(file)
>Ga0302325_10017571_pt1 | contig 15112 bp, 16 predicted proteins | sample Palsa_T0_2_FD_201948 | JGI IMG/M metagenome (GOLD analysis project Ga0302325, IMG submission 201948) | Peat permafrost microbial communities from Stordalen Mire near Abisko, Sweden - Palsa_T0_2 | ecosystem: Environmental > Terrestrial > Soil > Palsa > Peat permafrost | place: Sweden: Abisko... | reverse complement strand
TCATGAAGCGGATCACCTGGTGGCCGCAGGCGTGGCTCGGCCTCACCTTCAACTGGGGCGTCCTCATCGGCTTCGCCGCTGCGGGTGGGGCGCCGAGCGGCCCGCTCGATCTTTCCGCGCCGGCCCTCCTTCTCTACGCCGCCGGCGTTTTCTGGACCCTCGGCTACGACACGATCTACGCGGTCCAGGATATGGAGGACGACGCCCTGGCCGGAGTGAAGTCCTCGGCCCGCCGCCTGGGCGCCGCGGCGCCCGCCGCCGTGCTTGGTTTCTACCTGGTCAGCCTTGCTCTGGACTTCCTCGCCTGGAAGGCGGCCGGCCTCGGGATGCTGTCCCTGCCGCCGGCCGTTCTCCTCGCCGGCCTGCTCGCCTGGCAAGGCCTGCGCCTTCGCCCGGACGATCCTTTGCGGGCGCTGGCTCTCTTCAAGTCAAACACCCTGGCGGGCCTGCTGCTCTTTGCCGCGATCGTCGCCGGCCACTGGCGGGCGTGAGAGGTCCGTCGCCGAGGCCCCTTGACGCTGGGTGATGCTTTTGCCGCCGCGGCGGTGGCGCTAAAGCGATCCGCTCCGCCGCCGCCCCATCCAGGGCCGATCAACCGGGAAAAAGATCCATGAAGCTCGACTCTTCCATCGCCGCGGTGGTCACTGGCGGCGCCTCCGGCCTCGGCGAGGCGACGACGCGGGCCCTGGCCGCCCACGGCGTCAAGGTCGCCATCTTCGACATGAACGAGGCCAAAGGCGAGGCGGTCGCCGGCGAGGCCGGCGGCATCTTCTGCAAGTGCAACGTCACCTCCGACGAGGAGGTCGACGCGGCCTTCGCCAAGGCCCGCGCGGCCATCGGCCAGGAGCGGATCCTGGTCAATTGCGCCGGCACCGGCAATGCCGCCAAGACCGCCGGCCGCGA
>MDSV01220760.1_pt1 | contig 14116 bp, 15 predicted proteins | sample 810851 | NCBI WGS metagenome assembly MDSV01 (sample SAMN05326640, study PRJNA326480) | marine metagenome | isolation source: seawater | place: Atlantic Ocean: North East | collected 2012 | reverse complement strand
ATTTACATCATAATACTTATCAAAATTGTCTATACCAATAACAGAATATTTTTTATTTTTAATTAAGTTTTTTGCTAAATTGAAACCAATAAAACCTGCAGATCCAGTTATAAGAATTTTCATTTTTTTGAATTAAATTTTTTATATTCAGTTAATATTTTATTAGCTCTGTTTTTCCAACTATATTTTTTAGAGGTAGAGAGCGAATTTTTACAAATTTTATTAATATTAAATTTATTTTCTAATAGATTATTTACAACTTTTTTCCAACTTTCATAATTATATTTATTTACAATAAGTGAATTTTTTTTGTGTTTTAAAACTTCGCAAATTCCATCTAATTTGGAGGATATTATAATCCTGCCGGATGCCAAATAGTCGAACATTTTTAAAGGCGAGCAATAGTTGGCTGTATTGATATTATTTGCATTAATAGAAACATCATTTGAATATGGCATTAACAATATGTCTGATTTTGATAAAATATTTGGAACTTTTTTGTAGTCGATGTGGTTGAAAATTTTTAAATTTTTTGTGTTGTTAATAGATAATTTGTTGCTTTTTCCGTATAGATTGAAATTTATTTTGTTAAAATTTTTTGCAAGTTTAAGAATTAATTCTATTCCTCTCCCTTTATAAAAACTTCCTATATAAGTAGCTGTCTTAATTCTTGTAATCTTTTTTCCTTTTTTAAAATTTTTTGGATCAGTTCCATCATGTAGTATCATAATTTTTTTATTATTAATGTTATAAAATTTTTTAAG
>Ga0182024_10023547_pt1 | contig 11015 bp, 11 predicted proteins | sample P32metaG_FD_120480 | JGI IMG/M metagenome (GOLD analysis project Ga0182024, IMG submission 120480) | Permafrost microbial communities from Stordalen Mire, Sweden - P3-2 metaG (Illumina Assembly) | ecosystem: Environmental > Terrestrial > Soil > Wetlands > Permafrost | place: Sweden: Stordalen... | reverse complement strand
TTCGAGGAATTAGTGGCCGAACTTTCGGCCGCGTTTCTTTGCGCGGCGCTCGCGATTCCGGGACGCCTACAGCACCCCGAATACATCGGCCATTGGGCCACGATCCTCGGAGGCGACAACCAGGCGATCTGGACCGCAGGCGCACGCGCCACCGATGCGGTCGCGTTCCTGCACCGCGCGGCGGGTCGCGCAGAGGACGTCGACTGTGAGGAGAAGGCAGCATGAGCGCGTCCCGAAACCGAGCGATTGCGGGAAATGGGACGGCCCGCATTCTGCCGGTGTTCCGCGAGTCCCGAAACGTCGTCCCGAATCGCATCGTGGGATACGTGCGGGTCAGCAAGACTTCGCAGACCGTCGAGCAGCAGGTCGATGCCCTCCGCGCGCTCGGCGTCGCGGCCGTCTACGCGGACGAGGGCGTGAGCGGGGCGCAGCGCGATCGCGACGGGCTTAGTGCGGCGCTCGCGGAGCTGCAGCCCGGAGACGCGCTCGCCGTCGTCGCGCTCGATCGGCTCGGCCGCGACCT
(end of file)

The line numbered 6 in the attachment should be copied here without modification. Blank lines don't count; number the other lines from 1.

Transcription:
TTCGAGGAATTAGTGGCCGAACTTTCGGCCGCGTTTCTTTGCGCGGCGCTCGCGATTCCGGGACGCCTACAGCACCCCGAATACATCGGCCATTGGGCCACGATCCTCGGAGGCGACAACCAGGCGATCTGGACCGCAGGCGCACGCGCCACCGATGCGGTCGCGTTCCTGCACCGCGCGGCGGGTCGCGCAGAGGACGTCGACTGTGAGGAGAAGGCAGCATGAGCGCGTCCCGAAACCGAGCGATTGCGGGAAATGGGACGGCCCGCATTCTGCCGGTGTTCCGCGAGTCCCGAAACGTCGTCCCGAATCGCATCGTGGGATACGTGCGGGTCAGCAAGACTTCGCAGACCGTCGAGCAGCAGGTCGATGCCCTCCGCGCGCTCGGCGTCGCGGCCGTCTACGCGGACGAGGGCGTGAGCGGGGCGCAGCGCGATCGCGACGGGCTTAGTGCGGCGCTCGCGGAGCTGCAGCCCGGAGACGCGCTCGCCGTCGTCGCGCTCGATCGGCTCGGCCGCGACCT